[It should be made clear that the U.S. will agree to only the existing Moscow defense with permitted added components for the USSR and three Safeguard sites defending Minuteman for the U.S.]

[The head of the U.S. Delegation is authorized to fall back, at his discretion, from three agreed sites to two agreed sites. These two sites would have an aggregate of four modern ABM radar complexes and would have 100 fixed launchers and 100 deployed ABM interceptors at each site. All these elements would be deployed within 70 km of each of these two agreed locations. Fall-back from two sites and 200 interceptors is not authorized unless approved by the President.]

The Soviet Union could retain its present 64 ABM launchers deployed in the vicinity of Moscow, and could add up to 36 additional launchers within 100 kilometers of the center of Moscow, to serve a total of no more than 100 interceptors.
Radars would be limited as follows:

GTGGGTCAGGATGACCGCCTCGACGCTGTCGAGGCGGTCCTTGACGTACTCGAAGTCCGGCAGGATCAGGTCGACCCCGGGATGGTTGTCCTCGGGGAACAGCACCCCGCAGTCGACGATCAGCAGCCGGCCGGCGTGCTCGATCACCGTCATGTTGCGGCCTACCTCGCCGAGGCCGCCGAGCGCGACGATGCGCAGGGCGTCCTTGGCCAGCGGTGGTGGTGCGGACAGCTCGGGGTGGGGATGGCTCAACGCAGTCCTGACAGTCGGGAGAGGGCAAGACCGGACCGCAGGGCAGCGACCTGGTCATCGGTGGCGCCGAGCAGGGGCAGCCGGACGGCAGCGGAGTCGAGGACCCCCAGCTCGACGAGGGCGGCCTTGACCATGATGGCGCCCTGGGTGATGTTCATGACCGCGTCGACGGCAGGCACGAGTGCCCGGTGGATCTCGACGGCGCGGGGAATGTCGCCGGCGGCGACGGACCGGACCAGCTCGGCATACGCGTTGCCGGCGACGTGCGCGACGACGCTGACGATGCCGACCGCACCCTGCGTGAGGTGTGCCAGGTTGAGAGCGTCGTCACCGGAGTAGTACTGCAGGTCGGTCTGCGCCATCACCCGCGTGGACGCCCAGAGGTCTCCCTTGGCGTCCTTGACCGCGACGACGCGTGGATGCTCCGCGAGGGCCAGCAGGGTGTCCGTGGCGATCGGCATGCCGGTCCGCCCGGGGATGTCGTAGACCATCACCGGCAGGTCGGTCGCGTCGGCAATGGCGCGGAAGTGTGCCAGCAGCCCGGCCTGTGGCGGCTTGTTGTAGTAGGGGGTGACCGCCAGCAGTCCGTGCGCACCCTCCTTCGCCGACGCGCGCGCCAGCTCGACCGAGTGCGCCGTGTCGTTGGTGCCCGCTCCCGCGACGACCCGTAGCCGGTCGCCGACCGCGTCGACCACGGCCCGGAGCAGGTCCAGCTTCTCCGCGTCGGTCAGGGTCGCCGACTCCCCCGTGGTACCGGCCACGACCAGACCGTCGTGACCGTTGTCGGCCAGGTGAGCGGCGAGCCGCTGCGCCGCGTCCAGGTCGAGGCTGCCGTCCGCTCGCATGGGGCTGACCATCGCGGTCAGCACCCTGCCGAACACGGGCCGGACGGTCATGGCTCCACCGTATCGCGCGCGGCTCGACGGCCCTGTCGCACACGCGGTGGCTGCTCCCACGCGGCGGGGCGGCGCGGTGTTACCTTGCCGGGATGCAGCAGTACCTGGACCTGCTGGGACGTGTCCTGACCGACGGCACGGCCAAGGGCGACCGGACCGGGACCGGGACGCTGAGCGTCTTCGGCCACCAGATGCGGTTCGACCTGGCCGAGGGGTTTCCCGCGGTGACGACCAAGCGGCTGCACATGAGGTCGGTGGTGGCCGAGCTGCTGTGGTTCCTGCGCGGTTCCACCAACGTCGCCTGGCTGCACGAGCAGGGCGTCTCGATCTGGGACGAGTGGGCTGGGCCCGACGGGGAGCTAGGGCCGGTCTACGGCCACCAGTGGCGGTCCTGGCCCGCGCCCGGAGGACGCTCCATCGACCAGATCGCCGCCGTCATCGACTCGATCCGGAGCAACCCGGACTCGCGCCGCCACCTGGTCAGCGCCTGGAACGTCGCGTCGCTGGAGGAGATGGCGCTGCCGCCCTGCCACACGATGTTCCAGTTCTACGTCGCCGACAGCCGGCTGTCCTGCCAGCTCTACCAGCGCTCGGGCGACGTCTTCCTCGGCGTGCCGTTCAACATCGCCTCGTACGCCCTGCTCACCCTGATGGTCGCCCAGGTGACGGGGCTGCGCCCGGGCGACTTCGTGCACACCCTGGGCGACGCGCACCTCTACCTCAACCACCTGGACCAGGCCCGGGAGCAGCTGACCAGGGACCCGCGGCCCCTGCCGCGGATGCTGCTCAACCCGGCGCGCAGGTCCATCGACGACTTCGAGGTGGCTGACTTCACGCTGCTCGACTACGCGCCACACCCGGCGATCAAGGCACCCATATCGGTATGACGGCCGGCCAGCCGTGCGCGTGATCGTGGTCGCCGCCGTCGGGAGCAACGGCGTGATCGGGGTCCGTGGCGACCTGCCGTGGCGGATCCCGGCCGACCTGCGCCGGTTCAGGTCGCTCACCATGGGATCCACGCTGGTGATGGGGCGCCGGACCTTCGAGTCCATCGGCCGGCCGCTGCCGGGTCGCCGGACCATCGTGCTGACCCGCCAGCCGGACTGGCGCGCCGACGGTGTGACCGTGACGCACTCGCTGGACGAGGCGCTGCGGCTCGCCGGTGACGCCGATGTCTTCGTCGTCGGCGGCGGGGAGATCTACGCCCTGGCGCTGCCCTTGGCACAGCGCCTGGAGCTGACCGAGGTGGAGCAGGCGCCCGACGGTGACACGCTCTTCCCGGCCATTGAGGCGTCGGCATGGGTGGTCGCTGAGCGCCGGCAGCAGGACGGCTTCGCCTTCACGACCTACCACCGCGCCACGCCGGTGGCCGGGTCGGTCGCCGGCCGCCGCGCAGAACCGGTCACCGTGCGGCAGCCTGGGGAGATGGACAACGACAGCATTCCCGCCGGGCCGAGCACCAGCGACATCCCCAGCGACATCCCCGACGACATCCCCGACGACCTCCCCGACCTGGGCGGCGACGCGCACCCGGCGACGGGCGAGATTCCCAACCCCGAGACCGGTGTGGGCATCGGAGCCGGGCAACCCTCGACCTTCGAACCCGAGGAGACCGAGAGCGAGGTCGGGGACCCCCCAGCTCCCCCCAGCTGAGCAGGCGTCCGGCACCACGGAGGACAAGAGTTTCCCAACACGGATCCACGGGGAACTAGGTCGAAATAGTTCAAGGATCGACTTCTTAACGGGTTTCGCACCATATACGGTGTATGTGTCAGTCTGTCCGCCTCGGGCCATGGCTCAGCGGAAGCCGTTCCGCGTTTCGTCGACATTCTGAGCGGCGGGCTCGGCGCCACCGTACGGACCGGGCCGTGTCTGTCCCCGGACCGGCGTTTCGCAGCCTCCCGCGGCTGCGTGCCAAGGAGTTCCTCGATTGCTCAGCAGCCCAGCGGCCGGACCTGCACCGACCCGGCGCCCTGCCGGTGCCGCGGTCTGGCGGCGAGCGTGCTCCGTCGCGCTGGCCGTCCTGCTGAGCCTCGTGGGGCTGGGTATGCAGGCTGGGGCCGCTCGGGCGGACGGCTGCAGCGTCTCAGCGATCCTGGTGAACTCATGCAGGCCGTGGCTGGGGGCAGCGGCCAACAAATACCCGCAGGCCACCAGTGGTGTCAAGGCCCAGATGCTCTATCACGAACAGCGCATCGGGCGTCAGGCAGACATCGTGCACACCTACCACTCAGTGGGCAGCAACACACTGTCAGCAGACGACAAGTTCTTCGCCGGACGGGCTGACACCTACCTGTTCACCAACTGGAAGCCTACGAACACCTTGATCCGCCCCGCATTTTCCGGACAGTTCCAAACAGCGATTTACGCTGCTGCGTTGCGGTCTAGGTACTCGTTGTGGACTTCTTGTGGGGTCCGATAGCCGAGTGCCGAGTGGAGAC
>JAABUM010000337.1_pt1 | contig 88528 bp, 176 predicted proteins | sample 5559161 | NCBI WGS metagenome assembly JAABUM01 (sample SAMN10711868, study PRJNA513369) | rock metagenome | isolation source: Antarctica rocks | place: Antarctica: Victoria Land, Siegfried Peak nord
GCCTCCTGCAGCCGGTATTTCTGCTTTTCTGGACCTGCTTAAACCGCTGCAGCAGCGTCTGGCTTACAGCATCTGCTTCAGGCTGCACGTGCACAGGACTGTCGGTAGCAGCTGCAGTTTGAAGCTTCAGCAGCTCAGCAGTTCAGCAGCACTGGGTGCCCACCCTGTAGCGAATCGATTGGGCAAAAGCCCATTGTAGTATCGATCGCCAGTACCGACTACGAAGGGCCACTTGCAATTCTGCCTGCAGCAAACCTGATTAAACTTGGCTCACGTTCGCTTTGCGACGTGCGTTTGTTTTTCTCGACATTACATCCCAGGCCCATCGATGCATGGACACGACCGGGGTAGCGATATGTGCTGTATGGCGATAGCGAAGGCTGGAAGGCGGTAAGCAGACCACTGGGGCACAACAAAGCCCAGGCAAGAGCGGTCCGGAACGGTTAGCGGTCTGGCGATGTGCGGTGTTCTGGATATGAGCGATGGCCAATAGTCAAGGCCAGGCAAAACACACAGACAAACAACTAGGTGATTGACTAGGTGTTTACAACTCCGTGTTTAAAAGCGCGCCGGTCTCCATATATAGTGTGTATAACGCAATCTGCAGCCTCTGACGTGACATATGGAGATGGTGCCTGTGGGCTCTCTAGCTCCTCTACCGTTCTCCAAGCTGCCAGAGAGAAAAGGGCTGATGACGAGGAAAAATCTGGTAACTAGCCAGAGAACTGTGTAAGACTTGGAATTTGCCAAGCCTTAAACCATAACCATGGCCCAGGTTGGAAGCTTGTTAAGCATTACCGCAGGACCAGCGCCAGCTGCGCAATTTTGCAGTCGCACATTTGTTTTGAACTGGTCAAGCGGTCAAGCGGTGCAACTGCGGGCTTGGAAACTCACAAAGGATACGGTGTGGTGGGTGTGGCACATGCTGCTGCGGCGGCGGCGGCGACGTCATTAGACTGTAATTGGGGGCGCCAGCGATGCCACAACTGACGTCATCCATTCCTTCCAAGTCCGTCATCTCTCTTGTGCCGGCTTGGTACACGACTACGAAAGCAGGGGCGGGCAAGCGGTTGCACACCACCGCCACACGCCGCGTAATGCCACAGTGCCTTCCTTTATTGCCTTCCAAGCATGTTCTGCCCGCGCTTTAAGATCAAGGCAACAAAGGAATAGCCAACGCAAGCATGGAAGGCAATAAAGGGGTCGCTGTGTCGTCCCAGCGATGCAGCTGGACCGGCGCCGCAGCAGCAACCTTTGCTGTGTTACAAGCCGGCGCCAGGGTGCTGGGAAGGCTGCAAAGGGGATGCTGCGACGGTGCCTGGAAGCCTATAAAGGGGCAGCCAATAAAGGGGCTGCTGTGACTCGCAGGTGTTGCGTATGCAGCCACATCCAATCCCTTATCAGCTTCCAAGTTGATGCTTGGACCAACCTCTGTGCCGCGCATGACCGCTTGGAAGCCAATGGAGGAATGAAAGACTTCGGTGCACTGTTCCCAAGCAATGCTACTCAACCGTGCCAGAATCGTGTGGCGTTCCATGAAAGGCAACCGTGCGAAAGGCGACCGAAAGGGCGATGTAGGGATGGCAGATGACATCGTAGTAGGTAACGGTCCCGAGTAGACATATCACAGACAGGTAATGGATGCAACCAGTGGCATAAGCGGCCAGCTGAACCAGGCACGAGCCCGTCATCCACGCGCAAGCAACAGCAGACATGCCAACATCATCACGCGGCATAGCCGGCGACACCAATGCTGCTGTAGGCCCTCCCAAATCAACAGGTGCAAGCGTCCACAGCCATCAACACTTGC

The Soviet Union could retain the Dog House radar at Naro Fominsk, the radar under construction at Chekhov, the four active Try Add radar complexes around Moscow, and the two additional radar complexes under construction around Moscow.
Soviet Hen House-type radars suitable for tracking of ballistic missiles would be limited to those currently operational or under construction. [We would inform the Soviets that we regard these radars as tolerable partly in view of their present vulnerability, and that we would consider increased SAM defense of such radars as inconsistent with an agreement.] The U.S. would have the right to build an agreed number of additional early-warning radars to provide capability equivalent to that provided by the Soviet Hen Houses. While such radars would not be designated as “PARs,” it would be understood that PAR components and technology could be used in them.
Limitations would be placed on radars suitable for an ABM role. It would be prohibited for either side to construct additional radar complexes containing: Dog House, Hen House, Try Add, MSR, or PAR types, or other radars specifically designed for ABM use, except as provided in these instructions. There would be agreement to consult in the future on the construction of any new phased-array radar with a power-aperture product larger than 106 wm2 or any smaller radar which might be construed as being ABM-associated. The goal would be to meet legitimate needs of the two countries in ways which did not create suspicion or concern over possible circumvention of the ABM radar limitations.